By Robert Levithan
Originally published on Advocate.com August 30 2010 3:25 PM ET
Saying yes to the truth is not always easy. I was brought up in a world of secrets. We were, on the surface, a perfectly regular family. But, looking back, we had an odd relationship with truth and reality. Unpleasant events were omitted from the record. My grandfather died of cancer, we were told. Not true. My uncle had a different last name than his brothers. Why? He changed it to get jobs that Jews couldn’t get. Not true. The list would go on and on ...
Carrying secrets and lies can be tiring. Mark Twain said, “The great thing about telling the truth is that you don’t have to remember what you said.” Amen.
Traditionally, psychotherapists hold the confidences and secrets of their clients. I have been well trained in this art. Yet as a columnist I am out to reveal my truth. Is this a conflict? Not really: My clients’ business is sacrosanct; my own can be shared. Is a psychotherapist supposed to be a blank slate on which the client projects their view of the world or a full-bodied human being? I am seeking to find a balance here, and I’m still working it out.
Recently I was asked to hold a secret I couldn’t contain. It paralleled a family secret that I have hated carrying for almost 30 years. At this point, revealing it would, I believe, cause more harm than good. However, to be asked to begin to hold such a secret again felt unbearable. I followed the path of truth and was loyal to myself and my nearest and dearest. This was very hard to do. I was being disloyal to my upbringing. I was, however, being true to what I believe is honest.
In this column I am trying to speak my truth. Revealing doubts and/or conflict goes against my training. Always show the best side of yourself, I was taught. However, this often leads to falsity. We all have issues, and most of us have traumas to work out. Our process, our imperfection, is a significant part of our gift to the world. Occasionally we need to stand naked emotionally and allow for the complications and messiness of life.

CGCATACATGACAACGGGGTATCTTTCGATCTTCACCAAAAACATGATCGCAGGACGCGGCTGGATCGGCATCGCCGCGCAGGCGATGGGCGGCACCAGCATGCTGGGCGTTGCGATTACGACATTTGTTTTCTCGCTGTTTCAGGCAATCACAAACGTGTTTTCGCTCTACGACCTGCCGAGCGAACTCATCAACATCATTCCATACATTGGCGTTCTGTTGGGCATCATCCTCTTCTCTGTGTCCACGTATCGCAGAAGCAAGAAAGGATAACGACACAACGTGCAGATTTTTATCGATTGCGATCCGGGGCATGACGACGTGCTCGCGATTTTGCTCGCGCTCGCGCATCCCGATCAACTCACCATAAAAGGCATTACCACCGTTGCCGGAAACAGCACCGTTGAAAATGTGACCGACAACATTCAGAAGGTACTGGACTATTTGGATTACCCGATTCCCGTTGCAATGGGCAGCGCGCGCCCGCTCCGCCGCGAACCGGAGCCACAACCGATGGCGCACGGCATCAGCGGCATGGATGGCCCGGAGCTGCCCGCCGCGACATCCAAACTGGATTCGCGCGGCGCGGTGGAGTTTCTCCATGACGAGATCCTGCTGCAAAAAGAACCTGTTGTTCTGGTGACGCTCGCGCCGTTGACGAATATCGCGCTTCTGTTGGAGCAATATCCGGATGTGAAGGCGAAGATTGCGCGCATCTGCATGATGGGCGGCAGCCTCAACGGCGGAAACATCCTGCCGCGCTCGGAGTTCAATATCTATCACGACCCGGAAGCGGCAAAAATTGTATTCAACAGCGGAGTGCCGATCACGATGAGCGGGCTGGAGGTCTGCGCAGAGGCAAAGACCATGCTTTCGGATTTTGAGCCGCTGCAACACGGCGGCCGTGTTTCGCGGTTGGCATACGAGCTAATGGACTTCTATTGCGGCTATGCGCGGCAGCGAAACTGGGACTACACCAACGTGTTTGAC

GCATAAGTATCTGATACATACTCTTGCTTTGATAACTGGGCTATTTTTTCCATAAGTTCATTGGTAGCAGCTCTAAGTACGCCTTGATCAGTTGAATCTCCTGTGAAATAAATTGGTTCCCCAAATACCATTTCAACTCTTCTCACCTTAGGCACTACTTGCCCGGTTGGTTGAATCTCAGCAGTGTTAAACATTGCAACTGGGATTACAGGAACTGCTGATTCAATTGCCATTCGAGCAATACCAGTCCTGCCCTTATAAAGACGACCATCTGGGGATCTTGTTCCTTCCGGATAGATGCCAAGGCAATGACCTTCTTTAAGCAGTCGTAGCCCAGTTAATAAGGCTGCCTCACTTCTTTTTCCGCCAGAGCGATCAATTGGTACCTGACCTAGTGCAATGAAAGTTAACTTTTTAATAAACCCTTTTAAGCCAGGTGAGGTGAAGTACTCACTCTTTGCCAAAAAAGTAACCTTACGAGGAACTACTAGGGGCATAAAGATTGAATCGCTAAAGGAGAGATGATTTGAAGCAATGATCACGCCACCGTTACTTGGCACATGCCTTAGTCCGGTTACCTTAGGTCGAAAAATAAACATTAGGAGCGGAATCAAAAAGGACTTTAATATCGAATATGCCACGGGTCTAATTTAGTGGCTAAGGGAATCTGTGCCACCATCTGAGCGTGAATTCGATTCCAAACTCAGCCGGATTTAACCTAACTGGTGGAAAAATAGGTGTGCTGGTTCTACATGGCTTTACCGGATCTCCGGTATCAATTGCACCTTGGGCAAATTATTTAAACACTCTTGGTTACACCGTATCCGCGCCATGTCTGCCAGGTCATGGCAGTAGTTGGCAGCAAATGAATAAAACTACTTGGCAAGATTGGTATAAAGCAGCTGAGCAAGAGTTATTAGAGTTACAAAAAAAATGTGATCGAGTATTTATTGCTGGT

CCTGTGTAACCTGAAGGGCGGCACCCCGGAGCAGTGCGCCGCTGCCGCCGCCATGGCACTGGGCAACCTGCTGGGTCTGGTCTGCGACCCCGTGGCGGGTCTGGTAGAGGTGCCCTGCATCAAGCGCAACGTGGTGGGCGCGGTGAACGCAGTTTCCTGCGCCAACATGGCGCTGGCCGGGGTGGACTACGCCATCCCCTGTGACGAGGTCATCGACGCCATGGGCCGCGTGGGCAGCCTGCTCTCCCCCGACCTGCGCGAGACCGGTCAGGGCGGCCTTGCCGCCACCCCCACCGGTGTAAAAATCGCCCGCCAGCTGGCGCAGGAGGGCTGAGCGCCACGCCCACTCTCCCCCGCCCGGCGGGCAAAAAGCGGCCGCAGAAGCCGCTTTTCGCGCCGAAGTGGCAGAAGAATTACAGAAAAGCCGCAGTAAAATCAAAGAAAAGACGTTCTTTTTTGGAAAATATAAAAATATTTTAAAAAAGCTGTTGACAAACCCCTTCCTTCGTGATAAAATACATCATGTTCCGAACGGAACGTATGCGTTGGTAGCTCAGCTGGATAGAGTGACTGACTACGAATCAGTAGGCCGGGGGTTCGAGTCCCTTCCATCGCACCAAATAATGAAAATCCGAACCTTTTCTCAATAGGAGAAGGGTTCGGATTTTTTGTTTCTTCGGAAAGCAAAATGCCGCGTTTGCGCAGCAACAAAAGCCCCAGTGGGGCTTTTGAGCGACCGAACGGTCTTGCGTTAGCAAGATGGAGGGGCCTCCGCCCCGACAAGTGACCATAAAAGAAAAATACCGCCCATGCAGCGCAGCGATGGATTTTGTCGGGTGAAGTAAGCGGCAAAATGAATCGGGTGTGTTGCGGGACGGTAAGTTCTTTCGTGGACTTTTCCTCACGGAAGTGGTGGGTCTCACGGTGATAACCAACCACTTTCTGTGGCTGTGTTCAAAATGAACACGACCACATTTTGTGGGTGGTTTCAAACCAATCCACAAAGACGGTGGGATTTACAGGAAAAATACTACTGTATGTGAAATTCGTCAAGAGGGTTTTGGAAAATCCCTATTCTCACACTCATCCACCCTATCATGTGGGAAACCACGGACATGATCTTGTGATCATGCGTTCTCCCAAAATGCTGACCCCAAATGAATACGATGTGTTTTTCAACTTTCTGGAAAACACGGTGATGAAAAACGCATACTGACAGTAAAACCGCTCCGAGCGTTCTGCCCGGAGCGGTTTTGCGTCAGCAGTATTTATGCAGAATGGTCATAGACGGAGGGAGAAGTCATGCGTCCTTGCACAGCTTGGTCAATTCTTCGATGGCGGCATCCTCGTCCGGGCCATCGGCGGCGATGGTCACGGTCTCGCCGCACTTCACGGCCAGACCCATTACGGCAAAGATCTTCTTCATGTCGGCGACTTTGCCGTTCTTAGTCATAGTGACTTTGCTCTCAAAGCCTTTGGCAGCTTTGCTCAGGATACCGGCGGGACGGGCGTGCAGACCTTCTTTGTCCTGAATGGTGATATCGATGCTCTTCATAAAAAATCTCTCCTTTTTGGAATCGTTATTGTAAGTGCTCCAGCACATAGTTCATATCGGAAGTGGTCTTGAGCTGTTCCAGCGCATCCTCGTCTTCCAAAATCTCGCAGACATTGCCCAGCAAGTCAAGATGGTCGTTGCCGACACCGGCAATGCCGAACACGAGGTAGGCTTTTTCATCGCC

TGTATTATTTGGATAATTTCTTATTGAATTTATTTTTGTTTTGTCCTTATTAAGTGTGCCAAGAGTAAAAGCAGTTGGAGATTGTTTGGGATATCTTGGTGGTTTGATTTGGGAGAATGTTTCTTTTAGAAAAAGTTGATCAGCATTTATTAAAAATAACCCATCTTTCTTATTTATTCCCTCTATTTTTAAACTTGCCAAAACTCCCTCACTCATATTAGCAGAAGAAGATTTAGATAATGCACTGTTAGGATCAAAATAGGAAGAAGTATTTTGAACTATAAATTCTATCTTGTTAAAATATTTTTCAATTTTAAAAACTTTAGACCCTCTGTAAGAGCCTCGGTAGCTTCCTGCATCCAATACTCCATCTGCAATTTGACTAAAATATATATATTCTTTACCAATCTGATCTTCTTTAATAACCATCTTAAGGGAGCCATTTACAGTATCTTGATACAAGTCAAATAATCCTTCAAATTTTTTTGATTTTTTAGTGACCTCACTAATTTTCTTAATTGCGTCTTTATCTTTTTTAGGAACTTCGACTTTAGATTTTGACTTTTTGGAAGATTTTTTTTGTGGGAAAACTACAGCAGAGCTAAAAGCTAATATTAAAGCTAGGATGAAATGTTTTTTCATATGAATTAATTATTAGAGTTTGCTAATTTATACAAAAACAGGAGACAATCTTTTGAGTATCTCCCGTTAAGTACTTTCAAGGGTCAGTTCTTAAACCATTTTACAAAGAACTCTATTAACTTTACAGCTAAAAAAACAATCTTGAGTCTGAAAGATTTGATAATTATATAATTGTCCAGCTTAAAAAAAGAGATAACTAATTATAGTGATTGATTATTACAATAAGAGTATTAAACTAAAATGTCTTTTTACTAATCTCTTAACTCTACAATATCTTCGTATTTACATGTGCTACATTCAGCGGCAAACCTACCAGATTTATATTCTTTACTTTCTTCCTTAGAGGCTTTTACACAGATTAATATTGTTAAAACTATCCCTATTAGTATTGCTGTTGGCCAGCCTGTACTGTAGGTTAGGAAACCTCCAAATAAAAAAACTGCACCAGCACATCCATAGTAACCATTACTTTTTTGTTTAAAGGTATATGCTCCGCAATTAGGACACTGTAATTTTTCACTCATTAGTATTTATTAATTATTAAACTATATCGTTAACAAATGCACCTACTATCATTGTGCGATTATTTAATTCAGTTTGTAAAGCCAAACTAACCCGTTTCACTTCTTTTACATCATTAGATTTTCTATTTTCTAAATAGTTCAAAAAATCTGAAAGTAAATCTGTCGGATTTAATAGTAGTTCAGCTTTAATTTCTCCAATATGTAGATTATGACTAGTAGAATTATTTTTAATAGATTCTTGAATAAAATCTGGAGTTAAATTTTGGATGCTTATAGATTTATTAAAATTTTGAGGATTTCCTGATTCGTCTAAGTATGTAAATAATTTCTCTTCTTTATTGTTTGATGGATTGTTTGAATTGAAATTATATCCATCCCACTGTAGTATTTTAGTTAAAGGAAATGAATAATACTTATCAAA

This is my 11th column in a series of 24. Turning 60 is obviously big for me. I want to reach young men to let them know that getting older is more a plus than a loss. I miss my young skin, but the rest of aging is about things getting better. I have tools. I can choose the challenge of telling the truth as fast as I can — to myself and others. I can be disloyal to my lineage and true to myself.
Online writing opens one to instant feedback. I know that not everyone will appreciate my
point of view. I am interested in those who disagree. And it is
fascinating that some readers have trouble with statements about liking
myself and my life. I consider my contentment a hard-earned prize, the
payoff for years of study and reflection. This is why getting older
is so cool: If we continue to learn and grow, living does get better.
Some people are born with the grace of inner peace, Most of us have to
peel away the layers of indoctrination and internalized prejudice and
embrace the peace that is our birthright.
There is always work
to do. I like learning. I like being challenged. I struggle when my
history gets in the way of my present by skewing perception. The
alternatives to embracing the aging process are really daunting: resignation, despair, enervation.
The heart and mind and
psyche are like the body — they thrive on exercise and healthy fuel.
The regimen must be reevaluated periodically and adjusted for stress
factors and changes in the circumstances of one’s life. To maintain
health, we continue to eat, drink, and move. Writing about approaching
60 allows me to examine the journey thus far, evaluate my practices and
beliefs, and adjust for drift. This column could just as easily have
been "The New 40" or "The New 70." It’s about redefining our point of view
on aging and living in the 21st century.
I am so fortunate: I love this life that I have worked for ... yes!